An email arrives. It’s from my friend, Piotr Nazaruk, in Poland. The subject line makes my heart race. It says, “An ink drawing by M. Rynecki.” I’m in the kitchen eating breakfast. It’s early, maybe 6am. I open the email and my phone struggles to download the large PDF. Piotr explains he found the image in the Warsaw Yiddish daily newspaper, Unzer Express from September 25, 1938. “The quality is very low,” he writes. But the Yiddish is clear, it says it’s an India Ink drawing by רינעצקי, the Yiddish spelling of Rynecki.
I walk into my office and boot up my desktop computer to download the image. The black and white image slowly appears. Our internet connection this morning somehow feels throttled. I wonder if the boys are playing too many video games and eating up the bandwidth. Then the image appears, but it’s dark, and I can barely see the people in the painting.
Piotr tells me he thinks the title is תקיעות = tkija, sound of the ceremonial shofar. “It’s hard to say what is in the painting,” Piotr hedges. “A man blowing a shofar, some books, Torah scrolls?”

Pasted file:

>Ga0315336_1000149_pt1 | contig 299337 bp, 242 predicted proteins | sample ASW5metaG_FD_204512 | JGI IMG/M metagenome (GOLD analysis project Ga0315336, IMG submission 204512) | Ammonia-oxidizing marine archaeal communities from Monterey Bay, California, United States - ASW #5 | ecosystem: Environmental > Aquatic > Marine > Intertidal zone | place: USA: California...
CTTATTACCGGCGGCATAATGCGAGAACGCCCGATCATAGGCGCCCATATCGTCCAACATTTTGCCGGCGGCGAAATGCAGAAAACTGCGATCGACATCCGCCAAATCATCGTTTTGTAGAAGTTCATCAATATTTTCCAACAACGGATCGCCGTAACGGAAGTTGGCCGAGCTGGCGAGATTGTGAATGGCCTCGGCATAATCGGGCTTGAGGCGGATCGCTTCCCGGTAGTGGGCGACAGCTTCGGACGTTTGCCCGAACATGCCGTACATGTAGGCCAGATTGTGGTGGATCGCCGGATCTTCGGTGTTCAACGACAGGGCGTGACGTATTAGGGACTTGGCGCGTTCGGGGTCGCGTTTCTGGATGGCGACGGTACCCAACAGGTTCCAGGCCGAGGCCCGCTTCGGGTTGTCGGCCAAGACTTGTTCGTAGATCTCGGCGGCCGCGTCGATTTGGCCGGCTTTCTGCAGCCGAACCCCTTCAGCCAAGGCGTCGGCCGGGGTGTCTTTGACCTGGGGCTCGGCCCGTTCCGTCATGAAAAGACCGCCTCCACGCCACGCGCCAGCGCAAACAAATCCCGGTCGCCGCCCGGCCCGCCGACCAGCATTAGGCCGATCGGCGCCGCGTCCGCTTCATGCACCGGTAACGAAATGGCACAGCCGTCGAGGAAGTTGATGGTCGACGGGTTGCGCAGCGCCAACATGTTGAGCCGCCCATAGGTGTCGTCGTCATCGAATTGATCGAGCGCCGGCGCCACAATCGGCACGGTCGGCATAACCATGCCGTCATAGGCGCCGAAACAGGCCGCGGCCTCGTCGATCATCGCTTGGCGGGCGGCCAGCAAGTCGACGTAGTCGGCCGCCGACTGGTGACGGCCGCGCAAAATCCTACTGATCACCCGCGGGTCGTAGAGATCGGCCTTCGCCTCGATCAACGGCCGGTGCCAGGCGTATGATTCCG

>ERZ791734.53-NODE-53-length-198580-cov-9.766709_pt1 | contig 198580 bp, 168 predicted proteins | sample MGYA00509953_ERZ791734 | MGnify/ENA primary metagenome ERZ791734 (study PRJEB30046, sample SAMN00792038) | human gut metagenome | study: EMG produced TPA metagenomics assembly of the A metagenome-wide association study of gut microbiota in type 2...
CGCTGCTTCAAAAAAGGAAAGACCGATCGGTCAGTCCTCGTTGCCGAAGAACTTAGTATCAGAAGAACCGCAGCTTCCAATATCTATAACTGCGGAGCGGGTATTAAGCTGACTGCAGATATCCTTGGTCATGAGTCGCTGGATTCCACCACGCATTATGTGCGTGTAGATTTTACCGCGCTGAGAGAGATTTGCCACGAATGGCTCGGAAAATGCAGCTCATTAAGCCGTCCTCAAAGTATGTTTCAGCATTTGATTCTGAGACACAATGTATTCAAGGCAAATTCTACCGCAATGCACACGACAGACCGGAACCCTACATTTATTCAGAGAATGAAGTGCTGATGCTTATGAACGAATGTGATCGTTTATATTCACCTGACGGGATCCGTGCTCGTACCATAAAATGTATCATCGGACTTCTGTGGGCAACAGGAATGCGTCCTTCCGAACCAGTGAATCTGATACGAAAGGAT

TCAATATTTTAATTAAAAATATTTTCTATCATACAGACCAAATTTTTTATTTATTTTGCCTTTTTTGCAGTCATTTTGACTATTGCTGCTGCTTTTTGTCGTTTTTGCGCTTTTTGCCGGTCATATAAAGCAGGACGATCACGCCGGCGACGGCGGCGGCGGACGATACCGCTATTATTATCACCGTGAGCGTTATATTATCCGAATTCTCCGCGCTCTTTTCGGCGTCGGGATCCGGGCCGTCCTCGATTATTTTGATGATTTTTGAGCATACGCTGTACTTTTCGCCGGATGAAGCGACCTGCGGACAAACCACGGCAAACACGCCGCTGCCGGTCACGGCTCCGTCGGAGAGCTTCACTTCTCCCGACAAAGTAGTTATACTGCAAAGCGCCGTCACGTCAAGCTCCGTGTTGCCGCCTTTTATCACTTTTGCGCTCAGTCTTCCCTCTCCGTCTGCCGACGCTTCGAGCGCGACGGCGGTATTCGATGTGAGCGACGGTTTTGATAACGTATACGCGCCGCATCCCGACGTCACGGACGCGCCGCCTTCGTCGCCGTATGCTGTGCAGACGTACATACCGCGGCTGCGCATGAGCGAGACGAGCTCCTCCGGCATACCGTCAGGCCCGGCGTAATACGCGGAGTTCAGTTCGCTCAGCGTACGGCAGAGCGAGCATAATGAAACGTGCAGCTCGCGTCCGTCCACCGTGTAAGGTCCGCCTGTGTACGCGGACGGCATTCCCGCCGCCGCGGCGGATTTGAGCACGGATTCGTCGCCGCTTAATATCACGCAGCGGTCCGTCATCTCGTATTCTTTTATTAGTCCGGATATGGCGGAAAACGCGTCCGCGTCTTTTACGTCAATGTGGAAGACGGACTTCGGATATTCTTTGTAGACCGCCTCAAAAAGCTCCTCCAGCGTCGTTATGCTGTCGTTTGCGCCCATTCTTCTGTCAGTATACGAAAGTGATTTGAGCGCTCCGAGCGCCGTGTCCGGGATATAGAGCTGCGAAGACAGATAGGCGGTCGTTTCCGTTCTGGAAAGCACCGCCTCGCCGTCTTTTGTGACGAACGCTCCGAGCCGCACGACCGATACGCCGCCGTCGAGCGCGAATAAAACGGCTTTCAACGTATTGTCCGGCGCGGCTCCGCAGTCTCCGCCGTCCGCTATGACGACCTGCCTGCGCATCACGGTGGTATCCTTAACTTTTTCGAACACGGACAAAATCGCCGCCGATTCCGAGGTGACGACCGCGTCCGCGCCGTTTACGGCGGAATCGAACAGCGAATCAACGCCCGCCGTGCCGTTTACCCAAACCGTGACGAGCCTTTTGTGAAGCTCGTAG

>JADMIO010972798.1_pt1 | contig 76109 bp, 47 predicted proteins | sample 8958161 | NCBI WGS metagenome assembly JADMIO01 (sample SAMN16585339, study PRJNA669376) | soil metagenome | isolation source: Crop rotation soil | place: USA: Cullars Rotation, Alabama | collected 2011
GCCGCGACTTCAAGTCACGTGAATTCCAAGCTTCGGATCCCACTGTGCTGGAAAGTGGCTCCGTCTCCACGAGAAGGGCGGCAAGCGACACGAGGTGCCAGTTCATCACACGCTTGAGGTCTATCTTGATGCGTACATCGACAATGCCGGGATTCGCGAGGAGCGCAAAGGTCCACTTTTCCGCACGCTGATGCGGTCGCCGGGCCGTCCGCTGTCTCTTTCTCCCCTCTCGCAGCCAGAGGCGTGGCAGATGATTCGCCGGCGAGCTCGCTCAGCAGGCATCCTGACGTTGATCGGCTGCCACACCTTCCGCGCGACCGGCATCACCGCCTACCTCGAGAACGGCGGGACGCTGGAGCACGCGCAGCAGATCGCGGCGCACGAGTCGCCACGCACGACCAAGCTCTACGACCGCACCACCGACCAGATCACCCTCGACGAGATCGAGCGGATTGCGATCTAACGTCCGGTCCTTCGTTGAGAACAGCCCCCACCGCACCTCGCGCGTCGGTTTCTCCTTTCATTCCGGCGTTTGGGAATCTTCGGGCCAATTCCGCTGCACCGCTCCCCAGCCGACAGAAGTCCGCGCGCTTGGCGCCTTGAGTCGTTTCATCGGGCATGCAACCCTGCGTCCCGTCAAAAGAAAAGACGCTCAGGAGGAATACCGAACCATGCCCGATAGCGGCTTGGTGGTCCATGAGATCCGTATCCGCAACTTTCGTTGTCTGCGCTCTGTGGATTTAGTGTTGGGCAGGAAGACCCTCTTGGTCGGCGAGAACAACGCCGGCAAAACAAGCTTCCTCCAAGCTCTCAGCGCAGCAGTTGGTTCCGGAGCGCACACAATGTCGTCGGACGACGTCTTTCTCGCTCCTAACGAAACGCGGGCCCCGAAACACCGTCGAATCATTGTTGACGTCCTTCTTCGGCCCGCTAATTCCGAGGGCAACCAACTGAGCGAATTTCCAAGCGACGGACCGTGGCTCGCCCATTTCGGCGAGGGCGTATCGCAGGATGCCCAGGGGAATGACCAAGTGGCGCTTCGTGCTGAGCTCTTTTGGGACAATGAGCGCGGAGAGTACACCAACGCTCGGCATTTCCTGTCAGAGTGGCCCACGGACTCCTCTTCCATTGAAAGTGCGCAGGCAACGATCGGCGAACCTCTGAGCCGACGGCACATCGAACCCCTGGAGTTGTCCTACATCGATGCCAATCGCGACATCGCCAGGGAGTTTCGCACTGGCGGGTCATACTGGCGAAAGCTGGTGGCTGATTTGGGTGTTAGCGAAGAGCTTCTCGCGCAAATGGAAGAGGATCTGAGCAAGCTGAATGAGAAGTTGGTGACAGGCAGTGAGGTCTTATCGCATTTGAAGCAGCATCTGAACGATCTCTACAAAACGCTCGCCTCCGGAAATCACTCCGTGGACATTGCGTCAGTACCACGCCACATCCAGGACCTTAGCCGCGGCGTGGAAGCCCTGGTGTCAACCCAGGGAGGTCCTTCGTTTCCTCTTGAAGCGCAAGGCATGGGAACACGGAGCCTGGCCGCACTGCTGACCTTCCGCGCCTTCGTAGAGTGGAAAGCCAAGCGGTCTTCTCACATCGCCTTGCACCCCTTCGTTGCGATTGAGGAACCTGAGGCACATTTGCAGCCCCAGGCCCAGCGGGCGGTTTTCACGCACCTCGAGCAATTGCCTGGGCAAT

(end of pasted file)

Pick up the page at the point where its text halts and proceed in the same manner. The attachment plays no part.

I stare at the black and white reprint of the painting in a newspaper published 78 years ago, trying to see something, anything. The top and edges of the image are too dark. I look at the bottom where I think I see two figures, and older man reading a book, and a young man standing(?)/sitting(?) next to him.
“Do you know this one?” Piotr asks.
No, no I do not.
I write to my trusty Yiddish translator, Nick Block. “Can you read this?” I ask. “Does it say it’s my great-grandfather’s?”
“I’m not sure why Piotr is hedging his words so much. It certainly says what he’s translated.” Nick assures me. Then he offers a slightly edited translation of Piotr’s Yiddish. It is plural, “tekies / Tekiot,” he writes. “It means, Sounds of the Shofar or Shofar Blasts.”
I stare at the painting, willing it to become clearer, but for now it’s all I have, another partial clue in a long line of mysteries.